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Opinião do álbum

Pete Townshend revisited the rock opera concept with another double-album opus, this time built around the story of a young mod's struggle to come of age in the mid-'60s. If anything, this was a more ambitious project than Tommy, given added weight by the fact that the Who weren't devising some fantasy but were re-examining the roots of their own birth in mod culture. In the end, there may have been too much weight, as Townshend tried to combine the story of a mixed-up mod named Jimmy with the examination of a four-way split personality (hence the title Quadrophenia), in turn meant to reflect the four conflicting personas at work within the Who itself. The concept might have ultimately been too obscure and confusing for a mass audience. But there's plenty of great music anyway, especially on "The Real Me," "The Punk Meets the Godfather," "I'm One," "Bell Boy," and "Love, Reign o'er Me." Some of Townshend's most direct, heartfelt writing is contained here, and production-wise it's a tour de force, with some of the most imaginative use of synthesizers on a rock record. Various members of the band griped endlessly about flaws in the mix, but really these will bug very few listeners, who in general will find this to be one of the Who's most powerful statements.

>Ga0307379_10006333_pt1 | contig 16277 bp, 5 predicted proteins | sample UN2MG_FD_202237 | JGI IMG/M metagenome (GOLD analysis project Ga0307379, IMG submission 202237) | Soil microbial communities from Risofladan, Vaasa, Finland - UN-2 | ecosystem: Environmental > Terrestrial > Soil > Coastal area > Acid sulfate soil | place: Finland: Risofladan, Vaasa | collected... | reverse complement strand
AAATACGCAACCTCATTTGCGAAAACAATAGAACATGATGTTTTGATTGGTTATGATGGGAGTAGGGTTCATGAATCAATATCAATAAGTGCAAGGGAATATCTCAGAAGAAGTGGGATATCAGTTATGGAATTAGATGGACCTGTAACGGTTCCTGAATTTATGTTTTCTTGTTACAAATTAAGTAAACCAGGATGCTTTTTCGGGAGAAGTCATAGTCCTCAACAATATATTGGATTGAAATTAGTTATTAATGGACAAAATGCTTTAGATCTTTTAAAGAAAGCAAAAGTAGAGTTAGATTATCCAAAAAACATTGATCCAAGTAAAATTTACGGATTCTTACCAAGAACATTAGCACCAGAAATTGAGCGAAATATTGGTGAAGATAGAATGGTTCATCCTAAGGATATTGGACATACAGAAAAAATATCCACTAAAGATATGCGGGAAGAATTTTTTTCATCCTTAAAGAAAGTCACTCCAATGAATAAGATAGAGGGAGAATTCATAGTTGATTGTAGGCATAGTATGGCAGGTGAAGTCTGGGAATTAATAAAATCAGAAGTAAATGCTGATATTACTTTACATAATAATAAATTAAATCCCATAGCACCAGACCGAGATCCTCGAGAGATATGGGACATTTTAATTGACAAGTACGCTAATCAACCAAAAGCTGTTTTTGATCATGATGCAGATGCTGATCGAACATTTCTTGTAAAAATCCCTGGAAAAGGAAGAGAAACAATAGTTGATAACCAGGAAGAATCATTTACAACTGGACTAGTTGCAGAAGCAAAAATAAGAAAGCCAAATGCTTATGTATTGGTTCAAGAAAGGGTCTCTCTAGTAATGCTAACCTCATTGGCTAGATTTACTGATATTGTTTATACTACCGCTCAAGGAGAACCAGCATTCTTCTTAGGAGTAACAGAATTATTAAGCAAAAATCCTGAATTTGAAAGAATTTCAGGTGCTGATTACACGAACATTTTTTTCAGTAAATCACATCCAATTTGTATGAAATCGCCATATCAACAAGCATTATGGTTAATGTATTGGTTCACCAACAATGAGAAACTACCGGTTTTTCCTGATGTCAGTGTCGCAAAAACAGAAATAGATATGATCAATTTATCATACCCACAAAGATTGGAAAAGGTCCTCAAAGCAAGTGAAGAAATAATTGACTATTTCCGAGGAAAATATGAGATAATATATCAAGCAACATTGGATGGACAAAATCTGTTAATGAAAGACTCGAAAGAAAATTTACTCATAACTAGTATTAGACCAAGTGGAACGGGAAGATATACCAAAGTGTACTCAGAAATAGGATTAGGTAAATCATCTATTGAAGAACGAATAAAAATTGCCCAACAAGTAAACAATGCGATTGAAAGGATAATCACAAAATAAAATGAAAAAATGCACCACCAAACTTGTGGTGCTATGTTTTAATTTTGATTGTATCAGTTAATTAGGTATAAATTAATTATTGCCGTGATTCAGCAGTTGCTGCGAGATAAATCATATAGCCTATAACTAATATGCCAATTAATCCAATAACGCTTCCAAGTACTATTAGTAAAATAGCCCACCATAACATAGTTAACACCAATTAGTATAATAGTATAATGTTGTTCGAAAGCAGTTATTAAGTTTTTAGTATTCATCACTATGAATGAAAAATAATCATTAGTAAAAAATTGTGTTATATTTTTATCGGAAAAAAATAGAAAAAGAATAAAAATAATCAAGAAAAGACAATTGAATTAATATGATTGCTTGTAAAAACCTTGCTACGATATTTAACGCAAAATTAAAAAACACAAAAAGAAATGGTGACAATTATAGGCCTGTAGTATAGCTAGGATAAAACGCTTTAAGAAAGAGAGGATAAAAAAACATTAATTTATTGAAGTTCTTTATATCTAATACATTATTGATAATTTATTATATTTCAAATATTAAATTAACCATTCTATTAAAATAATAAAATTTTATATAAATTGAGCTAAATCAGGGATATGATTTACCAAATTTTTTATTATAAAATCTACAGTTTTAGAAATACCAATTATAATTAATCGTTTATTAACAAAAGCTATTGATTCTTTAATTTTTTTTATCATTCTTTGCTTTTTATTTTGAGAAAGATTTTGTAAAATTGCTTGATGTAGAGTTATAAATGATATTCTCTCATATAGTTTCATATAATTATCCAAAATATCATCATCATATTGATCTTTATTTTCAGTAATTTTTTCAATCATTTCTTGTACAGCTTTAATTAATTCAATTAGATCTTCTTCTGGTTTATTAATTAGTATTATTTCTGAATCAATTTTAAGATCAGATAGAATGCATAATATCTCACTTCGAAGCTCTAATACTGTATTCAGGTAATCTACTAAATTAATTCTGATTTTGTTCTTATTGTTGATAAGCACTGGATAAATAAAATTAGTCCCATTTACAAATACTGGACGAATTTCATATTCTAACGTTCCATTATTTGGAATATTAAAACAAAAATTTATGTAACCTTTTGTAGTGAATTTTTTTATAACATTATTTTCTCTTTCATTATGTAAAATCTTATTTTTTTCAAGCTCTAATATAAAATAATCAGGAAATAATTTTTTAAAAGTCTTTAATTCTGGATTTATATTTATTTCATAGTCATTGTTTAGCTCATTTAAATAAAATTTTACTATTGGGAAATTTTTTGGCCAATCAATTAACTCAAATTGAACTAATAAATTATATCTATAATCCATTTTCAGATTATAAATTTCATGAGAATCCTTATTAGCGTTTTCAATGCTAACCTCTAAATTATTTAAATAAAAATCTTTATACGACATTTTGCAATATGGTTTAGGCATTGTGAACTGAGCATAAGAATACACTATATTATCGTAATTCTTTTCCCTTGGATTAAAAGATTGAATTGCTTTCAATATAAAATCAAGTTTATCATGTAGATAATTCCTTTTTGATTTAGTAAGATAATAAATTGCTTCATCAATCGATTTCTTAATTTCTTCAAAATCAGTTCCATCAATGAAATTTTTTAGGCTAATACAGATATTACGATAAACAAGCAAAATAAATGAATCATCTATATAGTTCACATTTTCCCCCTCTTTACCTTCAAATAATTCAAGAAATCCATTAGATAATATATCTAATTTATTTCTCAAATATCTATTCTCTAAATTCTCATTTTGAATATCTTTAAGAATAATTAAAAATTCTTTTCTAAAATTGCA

Formado em: 1964 em London, England

Gênero: Rock

Anos em atividade: '60s, '70s, '80s, '90s, '00s

Few rock & roll bands were riddled with as many contradictions as the Who. All four members had wildly different personalities, as their notorious live performances demonstrated: Keith Moon fell over his drum kit while Pete Townshend leaped into the air with his guitar, spinning his right hand in exaggerated windmills. Vocalist Roger Daltrey prowled the stage as bassist John Entwistle stood silent, the eye of the hurricane. They clashed frequently, but these frictions resulted in a decade's worth...
Biografia completa
Quadrophenia, The Who
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